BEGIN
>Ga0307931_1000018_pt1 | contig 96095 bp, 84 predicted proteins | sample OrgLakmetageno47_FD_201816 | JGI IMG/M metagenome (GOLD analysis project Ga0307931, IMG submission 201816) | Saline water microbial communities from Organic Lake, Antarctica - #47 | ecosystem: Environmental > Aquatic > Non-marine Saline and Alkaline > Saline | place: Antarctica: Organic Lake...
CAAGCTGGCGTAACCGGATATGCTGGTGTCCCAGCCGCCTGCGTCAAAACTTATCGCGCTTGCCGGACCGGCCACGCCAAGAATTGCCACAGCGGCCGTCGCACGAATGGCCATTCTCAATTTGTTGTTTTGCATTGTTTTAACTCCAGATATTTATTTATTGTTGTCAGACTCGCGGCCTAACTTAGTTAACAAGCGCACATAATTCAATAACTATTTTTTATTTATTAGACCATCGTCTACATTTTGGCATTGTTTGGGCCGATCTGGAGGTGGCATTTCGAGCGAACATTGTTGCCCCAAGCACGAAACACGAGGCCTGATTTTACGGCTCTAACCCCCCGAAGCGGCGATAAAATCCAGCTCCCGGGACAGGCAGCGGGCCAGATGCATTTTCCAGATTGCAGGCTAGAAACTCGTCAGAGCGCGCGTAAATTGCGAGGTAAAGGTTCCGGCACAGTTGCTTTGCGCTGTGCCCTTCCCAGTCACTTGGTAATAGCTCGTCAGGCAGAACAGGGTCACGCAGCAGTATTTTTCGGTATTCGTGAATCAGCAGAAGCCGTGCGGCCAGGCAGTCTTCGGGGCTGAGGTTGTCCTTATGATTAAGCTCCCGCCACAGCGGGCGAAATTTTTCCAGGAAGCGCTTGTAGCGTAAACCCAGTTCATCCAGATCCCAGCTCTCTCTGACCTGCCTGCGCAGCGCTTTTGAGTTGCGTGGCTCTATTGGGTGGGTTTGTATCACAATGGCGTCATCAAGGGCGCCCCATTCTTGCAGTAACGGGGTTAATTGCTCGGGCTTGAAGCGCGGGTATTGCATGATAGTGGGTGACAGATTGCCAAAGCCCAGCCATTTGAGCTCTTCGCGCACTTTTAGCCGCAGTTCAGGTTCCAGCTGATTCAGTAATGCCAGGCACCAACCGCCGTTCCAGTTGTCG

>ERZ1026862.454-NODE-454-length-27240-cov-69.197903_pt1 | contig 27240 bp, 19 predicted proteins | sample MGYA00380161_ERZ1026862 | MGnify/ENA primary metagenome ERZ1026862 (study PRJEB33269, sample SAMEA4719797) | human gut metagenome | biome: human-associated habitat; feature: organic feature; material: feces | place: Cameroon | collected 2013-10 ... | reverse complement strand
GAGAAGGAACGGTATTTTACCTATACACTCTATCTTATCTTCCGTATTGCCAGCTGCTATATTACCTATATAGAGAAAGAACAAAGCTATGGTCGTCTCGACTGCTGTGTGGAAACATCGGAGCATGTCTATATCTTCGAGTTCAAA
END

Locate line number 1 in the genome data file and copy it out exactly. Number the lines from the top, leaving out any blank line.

>Ga0307931_1000018_pt1 | contig 96095 bp, 84 predicted proteins | sample OrgLakmetageno47_FD_201816 | JGI IMG/M metagenome (GOLD analysis project Ga0307931, IMG submission 201816) | Saline water microbial communities from Organic Lake, Antarctica - #47 | ecosystem: Environmental > Aquatic > Non-marine Saline and Alkaline > Saline | place: Antarctica: Organic Lake...